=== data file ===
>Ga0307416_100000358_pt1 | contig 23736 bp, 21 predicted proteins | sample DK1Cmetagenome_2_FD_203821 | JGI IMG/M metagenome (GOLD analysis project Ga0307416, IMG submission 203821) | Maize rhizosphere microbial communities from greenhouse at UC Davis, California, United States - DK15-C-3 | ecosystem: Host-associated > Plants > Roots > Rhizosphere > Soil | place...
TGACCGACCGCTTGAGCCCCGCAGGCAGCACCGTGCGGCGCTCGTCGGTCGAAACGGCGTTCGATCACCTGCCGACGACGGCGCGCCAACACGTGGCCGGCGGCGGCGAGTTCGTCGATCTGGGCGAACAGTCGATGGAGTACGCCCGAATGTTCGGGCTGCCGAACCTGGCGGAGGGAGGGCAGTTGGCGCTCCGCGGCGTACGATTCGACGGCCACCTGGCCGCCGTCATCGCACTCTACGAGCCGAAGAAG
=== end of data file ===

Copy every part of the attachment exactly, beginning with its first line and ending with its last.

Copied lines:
>Ga0307416_100000358_pt1 | contig 23736 bp, 21 predicted proteins | sample DK1Cmetagenome_2_FD_203821 | JGI IMG/M metagenome (GOLD analysis project Ga0307416, IMG submission 203821) | Maize rhizosphere microbial communities from greenhouse at UC Davis, California, United States - DK15-C-3 | ecosystem: Host-associated > Plants > Roots > Rhizosphere > Soil | place...
TGACCGACCGCTTGAGCCCCGCAGGCAGCACCGTGCGGCGCTCGTCGGTCGAAACGGCGTTCGATCACCTGCCGACGACGGCGCGCCAACACGTGGCCGGCGGCGGCGAGTTCGTCGATCTGGGCGAACAGTCGATGGAGTACGCCCGAATGTTCGGGCTGCCGAACCTGGCGGAGGGAGGGCAGTTGGCGCTCCGCGGCGTACGATTCGACGGCCACCTGGCCGCCGTCATCGCACTCTACGAGCCGAAGAAG